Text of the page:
Primary databases.. Why not use Redis?

* (A link to the code is available at the bottom)

While I was beginning to develop my latest personal project I was thinking about which database to use. Two years or so ago, I would have just defaulted to MySQL. It was what I was familiar with, and I’d never really had an issue with it. But then, the inevitable happened. I built apps/websites that actually had decent traffic, or ran on servers with extremely limited resources. And go figure, MySQL was a nightmare. So for this latest project, that left me with the question: Which database should I use?

Now in real life, in my opinion, the answer is “it doesn’t matter.” By this I mean, show me a company that failed solely because of the tech stack they chose. You might be able to find one or two tiny ones but in reality, it just doesn’t happen. However, as an engineer you get to deal with the concept of “Technical Debt”. Which means that you should plan to the best of your abilities, to avoid having to fight it or fix it later on down the road. But that still left me with A LOT of choices. MySQL, Postgres, MongoDB, Riak, …. and Redis?

My requirements were pretty basic. I needed the fastest possible write speeds, with reasonable select speeds. The data itself is incredibly basic. There are two types and they’re associatively related to each other. So I got to thinking about it, and I decided to create a Redis model that implemented a basic Collection design pattern. All of this works pretty well, but there were a couple challenges that I had to face.

Really there were two primary challenges. Those being: Searching (you can only search keys in Redis) and auto-incrementation (Redis has no support for this). So tackling the easiest, (and necessary) one first, auto-incrementation. This one was simple, it takes the lowercase pluralized version of the model name, and created a key with a basic integer value. The integer is increased every time a resource is created, and it’s never decreased. Making it so you could GET resource_name and use that +1 for your new resources ID – which happens automatically. The second challenge was a little more complicated. How do you search for a specific resource, if you can only search by keys? For a User model, you need at the very least to be able to search by username and password.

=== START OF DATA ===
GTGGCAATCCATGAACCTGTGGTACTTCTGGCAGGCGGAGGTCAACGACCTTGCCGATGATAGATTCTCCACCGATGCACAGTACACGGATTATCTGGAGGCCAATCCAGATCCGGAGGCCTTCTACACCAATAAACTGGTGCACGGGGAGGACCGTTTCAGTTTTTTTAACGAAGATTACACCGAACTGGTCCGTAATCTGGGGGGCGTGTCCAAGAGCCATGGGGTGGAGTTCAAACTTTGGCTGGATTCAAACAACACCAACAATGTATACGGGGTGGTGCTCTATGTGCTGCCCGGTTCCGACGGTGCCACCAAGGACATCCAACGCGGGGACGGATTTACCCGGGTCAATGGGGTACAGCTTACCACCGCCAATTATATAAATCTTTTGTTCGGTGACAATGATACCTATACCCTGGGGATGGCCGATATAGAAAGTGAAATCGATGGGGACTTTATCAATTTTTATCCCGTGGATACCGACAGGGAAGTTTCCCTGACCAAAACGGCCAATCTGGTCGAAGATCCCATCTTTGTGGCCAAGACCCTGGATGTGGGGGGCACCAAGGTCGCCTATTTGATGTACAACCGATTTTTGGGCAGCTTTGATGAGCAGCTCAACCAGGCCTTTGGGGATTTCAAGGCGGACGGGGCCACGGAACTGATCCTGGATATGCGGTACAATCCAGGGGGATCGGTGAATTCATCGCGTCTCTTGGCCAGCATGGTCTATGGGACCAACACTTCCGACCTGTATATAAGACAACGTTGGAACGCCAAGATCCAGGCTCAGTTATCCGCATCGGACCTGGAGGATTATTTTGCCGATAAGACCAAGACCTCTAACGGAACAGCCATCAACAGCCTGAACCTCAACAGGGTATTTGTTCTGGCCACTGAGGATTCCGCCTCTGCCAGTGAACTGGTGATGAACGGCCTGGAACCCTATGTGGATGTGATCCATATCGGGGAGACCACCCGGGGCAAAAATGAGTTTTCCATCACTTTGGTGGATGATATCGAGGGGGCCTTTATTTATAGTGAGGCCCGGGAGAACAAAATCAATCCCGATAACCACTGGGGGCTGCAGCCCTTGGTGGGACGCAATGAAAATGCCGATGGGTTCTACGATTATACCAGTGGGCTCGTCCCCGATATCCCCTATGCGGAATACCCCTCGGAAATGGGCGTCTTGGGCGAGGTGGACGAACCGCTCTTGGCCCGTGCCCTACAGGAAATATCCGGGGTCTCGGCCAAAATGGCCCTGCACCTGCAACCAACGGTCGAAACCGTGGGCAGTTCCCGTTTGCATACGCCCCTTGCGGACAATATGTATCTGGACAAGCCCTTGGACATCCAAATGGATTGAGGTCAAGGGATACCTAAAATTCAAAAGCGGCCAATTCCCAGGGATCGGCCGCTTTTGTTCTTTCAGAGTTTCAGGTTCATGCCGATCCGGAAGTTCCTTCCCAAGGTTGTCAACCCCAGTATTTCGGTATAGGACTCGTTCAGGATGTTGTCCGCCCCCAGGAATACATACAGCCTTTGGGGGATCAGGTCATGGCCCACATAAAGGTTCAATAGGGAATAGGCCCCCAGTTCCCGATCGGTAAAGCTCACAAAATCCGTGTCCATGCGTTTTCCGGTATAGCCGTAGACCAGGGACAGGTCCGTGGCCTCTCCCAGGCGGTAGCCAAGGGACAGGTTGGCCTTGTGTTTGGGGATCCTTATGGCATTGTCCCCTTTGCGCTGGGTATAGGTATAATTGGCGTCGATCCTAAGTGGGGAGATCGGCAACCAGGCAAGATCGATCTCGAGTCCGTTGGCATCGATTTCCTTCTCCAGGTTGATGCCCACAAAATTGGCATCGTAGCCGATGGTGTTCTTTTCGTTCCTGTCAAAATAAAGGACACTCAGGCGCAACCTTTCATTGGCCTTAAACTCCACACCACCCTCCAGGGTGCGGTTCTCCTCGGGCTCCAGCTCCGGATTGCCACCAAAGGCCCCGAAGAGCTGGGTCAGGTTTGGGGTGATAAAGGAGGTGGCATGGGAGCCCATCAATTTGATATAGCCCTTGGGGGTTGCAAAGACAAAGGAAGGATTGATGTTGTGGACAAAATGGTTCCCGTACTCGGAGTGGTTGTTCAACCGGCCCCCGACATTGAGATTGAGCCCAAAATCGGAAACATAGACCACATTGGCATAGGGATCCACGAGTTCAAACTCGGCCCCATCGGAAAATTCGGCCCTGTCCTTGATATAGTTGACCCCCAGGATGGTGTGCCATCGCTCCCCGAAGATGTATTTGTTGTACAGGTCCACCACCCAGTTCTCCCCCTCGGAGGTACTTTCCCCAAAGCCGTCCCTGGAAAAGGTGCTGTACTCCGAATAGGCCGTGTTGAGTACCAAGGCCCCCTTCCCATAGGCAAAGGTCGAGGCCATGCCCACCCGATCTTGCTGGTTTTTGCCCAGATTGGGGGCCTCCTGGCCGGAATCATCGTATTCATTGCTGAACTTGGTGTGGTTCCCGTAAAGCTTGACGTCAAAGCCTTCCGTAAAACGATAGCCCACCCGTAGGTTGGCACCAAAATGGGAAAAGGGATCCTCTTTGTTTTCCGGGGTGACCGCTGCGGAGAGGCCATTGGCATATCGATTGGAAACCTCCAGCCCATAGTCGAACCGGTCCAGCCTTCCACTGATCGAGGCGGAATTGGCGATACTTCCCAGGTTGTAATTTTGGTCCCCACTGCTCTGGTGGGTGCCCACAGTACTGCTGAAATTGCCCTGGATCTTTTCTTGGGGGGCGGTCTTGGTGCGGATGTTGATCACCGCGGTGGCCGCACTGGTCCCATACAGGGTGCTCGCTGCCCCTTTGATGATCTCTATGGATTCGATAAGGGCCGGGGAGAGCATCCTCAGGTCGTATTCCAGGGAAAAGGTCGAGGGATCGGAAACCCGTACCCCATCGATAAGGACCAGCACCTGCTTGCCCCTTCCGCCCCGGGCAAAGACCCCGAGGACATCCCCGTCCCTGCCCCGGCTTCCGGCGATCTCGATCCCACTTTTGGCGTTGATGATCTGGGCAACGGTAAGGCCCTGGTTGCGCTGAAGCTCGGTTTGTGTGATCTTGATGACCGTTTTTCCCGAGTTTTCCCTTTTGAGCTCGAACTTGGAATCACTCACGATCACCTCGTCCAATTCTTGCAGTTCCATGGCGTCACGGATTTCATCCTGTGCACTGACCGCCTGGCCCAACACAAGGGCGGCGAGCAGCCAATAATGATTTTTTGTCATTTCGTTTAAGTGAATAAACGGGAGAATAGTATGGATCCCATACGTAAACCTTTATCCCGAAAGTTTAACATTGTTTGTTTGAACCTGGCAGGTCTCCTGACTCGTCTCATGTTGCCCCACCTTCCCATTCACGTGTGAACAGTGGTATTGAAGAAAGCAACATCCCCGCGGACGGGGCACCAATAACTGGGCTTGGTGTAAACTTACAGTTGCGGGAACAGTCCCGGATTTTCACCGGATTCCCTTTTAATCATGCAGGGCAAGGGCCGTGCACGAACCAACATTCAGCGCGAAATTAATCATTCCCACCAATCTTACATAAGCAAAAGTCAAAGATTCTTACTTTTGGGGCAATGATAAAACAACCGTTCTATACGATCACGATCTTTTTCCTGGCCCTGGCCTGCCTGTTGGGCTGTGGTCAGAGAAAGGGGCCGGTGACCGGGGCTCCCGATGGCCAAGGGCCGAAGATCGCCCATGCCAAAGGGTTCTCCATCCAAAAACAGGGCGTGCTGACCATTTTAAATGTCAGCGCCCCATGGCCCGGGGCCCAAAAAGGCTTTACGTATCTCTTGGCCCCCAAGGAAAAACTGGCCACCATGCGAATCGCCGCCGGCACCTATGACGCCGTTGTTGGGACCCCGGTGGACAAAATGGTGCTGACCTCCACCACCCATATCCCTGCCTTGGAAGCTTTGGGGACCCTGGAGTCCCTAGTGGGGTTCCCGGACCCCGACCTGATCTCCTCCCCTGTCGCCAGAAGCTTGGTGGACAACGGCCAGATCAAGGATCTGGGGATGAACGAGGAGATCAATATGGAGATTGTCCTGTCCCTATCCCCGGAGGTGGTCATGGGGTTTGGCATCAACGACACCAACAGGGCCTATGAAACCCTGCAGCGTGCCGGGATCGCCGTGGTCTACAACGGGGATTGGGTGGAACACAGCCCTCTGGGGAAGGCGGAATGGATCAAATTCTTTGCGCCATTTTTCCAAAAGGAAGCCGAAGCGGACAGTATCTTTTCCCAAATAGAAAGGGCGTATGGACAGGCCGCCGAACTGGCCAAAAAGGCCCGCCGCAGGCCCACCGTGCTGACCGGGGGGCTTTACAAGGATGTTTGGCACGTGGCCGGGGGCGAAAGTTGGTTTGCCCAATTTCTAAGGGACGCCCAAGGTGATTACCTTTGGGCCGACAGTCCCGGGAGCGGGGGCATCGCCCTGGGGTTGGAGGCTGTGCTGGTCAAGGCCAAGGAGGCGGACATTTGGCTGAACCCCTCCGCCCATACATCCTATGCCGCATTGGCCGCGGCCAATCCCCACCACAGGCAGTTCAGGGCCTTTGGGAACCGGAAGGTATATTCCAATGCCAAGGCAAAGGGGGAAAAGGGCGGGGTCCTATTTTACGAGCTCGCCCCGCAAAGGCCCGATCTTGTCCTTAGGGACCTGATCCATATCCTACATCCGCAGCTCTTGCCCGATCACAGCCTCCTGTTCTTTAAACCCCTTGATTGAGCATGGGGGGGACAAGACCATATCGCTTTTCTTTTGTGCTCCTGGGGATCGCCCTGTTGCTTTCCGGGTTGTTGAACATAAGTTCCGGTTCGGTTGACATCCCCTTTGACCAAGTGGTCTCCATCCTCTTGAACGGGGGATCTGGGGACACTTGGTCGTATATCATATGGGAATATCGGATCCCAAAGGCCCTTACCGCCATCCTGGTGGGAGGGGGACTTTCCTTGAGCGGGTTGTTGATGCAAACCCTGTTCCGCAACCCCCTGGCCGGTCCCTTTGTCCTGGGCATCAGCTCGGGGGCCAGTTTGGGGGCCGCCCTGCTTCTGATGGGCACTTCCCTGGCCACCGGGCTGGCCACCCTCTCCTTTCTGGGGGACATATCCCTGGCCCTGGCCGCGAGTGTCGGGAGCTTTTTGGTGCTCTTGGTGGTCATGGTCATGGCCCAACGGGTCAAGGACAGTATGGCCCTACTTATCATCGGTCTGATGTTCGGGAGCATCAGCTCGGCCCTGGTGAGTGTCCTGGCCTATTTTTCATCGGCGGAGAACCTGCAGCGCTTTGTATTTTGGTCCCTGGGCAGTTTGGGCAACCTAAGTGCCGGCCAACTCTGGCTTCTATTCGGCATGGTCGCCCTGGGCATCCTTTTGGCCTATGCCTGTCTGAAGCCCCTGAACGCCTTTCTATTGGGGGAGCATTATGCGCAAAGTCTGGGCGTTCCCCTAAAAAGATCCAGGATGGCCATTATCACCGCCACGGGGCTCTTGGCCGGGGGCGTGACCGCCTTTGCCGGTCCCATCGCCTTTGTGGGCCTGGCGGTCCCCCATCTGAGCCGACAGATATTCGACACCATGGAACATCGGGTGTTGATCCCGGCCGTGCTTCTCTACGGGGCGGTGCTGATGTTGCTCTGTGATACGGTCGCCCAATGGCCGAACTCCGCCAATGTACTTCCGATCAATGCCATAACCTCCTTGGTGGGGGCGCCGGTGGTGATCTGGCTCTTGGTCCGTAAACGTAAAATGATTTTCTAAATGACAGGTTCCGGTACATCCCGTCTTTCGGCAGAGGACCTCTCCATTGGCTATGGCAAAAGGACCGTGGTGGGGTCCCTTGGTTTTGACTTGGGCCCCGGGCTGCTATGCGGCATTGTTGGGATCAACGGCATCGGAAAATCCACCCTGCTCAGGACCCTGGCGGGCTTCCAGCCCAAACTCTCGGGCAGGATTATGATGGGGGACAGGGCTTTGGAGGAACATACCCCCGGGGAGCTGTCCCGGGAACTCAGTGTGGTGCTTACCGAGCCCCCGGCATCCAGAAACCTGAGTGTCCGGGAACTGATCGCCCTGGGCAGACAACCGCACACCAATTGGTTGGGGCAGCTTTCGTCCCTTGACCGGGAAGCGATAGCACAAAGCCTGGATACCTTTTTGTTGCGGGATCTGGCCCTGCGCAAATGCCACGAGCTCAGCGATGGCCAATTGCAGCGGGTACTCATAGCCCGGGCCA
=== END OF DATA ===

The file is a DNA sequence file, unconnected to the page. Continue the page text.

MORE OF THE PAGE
To accomplish this task, I decided to have a key, with an underscore delimited list of the searchable indexes. That allowed me to use KEYS with the given columns, using some kind of format like user:username_hashed-password which would return the ID of the resource. Or, user:*@gmail.com_* which would return a list of IDs. This ended up working really well. Until I realized the user could literally enter admin_username, * and it would match, since it’s all the same to Redis. Which created the need for two different methods: searchBy and searchByWildcard. The underlying code is the same, since searchBy passes the request along to searchByWildcard AFTER it strips out all uses of the character *. This is akin to using mysql_real_escape_string() in pre-PDO PHP days. Which solved that problem.

In conclusion, the Model works really well. And I can definitely see use-cases for it. However, my use-case is not one of them. I found that once there were tens of thousands of rows, iterating over the keys got unacceptably slow when performing a login since I had other searchable indexes besides just username and password. But you could take the same idea, and optimize it a lot by implementing specific searchable pairs, and then for basic datasets virtually remove the need for ever iterating over keys. So I built it, and it’s pretty cool, but I ultimately ended up switching to PostgreSQL and continuing to think about my next project which could very well incorporate my new RedisModel data accessor.

Link to the code & the Model if you want to implement it into your project: https://github.com/Ryuske/RedisModel

Ideas? I have dozens of those…